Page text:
A top down approach refers to a muscle or joint higher up affecting the position and/or function of a joint lower down in the kinetic chain. For example, if hip external rotators such as the gluteus medius are weak or lack the timing and coordination this will again affect the position and function of the knee. Internal rotation and knee valgus will be the likely result decreasing knee stability and increasing the risk of injury. Imbalance between left and right ankle, knee or hip strength or range of motion will also result in hip angle changes and consequently disturb the position of spinal vertebrae. This necessitates corrective interventions as a means of facilitating correct positioning of the spine before attempting to increase the ability to resist perturbations (increased core stability). Corrective interventions may take the form of stretching tight muscles (e.g. the gastrocnemius and soleus from the above example of ankle restriction), strengthening in isolation (e.g. gluteus medius in the above hip example) and integrating this strength into specific movements to develop motor patterns, timing and coordination.

Once correct dynamic spinal positioning has been achieved, interventions can begin to emphasise the overloading of these correct positions/movements by using resistance training (to increase stability to resistive forces) and/or more explosive exercises (ballistics/plyometrics) to improve the ability to maintain correct spinal positioning during more specific and perturbative movements.

Resistance training can take the form of progressively overloaded variations of the deadlifts and squat (Martuscello et al., 2013). If performed with the correct positioning and intention to maintain form, these exercises will challenge the ability to maintain spinal neutral zones under progressively heavier loads. Addition of ballistic lifts such as the clean, jerk and snatch will challenge the body to stabilise a large load very quickly during explosive, heavy and somewhat unstable movements (Martuscello et al., 2013). The addition of unstable loads, such as those seen in ‘strongman’ competition (e.g. water filled logs etc) further challenges the ability to maintain stability against perturbative forces (Fletcher, 2014). Finally, including plyometrics in the training programme will challenge the ability to stabilise spinal neutral zones even further using sport-specific movements that can be progressed or regressed as required. Progressions can take the form of increasing box height during drop jumps, directional changes, landing and jumping using one foot instead of two, increasing the volume of work and increasing the explosive intent during the movement.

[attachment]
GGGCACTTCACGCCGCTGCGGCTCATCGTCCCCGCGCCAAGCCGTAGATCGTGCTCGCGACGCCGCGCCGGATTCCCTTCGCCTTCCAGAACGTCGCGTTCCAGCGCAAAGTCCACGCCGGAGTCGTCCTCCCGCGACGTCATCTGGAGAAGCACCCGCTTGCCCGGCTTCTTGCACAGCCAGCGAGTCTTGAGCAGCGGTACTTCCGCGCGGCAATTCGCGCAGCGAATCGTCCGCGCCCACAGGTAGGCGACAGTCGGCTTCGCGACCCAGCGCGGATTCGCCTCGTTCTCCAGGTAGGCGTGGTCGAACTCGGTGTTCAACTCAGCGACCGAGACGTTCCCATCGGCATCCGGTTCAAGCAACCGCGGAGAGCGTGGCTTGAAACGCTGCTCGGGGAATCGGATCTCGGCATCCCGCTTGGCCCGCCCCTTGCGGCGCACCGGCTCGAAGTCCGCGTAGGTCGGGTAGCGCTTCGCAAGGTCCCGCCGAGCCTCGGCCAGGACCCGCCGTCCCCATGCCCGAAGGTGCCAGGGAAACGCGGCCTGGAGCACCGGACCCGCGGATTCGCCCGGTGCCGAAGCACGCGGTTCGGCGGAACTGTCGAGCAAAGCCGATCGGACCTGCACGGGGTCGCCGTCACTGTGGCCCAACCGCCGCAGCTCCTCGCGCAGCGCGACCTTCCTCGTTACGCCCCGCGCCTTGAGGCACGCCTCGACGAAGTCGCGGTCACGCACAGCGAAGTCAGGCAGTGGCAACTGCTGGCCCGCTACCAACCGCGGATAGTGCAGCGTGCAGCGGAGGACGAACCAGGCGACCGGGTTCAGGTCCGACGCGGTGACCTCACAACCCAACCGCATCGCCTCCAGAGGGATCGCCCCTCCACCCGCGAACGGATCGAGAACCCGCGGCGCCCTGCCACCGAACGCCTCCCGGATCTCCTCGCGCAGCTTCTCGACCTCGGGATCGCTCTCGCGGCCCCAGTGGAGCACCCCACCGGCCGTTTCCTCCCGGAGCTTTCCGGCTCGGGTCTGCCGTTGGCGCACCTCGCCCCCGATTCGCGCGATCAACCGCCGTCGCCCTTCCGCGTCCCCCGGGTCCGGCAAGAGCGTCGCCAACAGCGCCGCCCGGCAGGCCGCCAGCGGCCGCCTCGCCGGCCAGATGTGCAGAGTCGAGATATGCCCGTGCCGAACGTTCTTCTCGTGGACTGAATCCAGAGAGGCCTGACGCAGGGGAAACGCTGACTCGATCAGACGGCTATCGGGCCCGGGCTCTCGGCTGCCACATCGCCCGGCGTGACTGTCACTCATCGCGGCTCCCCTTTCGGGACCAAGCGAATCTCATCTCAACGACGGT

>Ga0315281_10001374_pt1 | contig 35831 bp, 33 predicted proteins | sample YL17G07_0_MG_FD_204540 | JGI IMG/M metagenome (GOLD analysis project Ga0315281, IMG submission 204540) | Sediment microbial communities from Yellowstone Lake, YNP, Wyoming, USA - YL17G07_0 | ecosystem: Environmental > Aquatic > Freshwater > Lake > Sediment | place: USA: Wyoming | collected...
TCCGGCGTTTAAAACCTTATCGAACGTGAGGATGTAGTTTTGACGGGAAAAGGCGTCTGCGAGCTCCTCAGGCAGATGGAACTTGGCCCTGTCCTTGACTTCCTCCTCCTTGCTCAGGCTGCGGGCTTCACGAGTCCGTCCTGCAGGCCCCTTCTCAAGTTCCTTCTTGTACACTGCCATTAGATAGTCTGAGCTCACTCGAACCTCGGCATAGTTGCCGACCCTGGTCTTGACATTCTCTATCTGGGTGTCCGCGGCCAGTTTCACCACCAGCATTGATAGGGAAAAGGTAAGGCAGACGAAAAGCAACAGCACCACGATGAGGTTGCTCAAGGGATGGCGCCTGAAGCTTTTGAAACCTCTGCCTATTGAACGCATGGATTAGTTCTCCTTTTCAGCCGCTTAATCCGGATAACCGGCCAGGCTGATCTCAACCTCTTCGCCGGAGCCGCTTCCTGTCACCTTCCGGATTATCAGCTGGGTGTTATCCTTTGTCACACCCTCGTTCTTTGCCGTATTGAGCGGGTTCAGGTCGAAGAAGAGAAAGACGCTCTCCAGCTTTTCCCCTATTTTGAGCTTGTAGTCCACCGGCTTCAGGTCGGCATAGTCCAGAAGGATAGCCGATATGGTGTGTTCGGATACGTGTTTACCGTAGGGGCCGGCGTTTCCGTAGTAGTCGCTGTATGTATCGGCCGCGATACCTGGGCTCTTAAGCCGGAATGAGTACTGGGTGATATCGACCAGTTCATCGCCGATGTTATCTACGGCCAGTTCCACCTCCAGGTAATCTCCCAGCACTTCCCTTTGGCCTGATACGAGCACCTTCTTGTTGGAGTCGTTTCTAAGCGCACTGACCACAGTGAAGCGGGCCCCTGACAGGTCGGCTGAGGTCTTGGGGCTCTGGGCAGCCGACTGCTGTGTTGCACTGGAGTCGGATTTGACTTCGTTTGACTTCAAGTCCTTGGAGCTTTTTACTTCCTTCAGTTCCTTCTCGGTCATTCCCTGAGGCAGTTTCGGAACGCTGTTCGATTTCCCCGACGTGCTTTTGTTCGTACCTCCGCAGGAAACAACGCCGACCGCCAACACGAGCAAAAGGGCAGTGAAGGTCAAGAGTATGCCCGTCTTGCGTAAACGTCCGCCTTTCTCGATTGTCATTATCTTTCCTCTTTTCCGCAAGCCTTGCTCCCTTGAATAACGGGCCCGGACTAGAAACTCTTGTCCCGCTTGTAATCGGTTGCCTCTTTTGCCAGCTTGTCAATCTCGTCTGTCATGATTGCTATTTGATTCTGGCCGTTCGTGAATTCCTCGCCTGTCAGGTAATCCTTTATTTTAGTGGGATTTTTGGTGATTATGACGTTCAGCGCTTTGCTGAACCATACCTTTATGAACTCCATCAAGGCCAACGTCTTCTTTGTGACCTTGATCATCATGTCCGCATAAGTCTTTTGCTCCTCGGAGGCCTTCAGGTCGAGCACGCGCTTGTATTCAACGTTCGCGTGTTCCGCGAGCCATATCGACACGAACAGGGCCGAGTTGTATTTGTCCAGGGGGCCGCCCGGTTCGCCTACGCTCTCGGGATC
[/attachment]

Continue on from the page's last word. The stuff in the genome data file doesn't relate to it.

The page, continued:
Core stability training refers to the ability to resist spinal perturbation and maintain natural spinal neutral zones between vertebrae. As the kinetic chain is interlinked tightness, weaknesses or lack of motor control at one point in this chain will affect joint position and function elsewhere in the chain. Therefore, a coach must first establish good position through corrective interventions before attempting to develop the ability to resist perturbations. Athletes can effectively use resistance training exercises such as deadlifts, squats, cleans, jerks, snatches, strongman lifts (e.g. log lifts) and plyometrics as a means of facilitating both core stability and performance enhancement.


  • Behm, D. G., Drinkwater, E. J., Willardson, J. M., & Cowley, P. M. (2010). Canadian Society for Exercise Physiology position stand: The use of instability to train the core in athletic and nonathletic conditioning. Appl Physiol Nutr Metab, 35(1), 109-112. doi: 10.1139/h09-128
  • Fletcher, I. (2014). Myths and reality: training the torso. Professional strength and conditioning(33), 25-30
  • Martuscello, J. M., Nuzzo, J. L., Ashley, C. D., Campbell, B. I., Orriola, J. J., & Mayer, J. M. (2013). Systematic review of core muscle activity during physical fitness exercises. The Journal of Strength & Conditioning Research, 27(6), 1684-1698.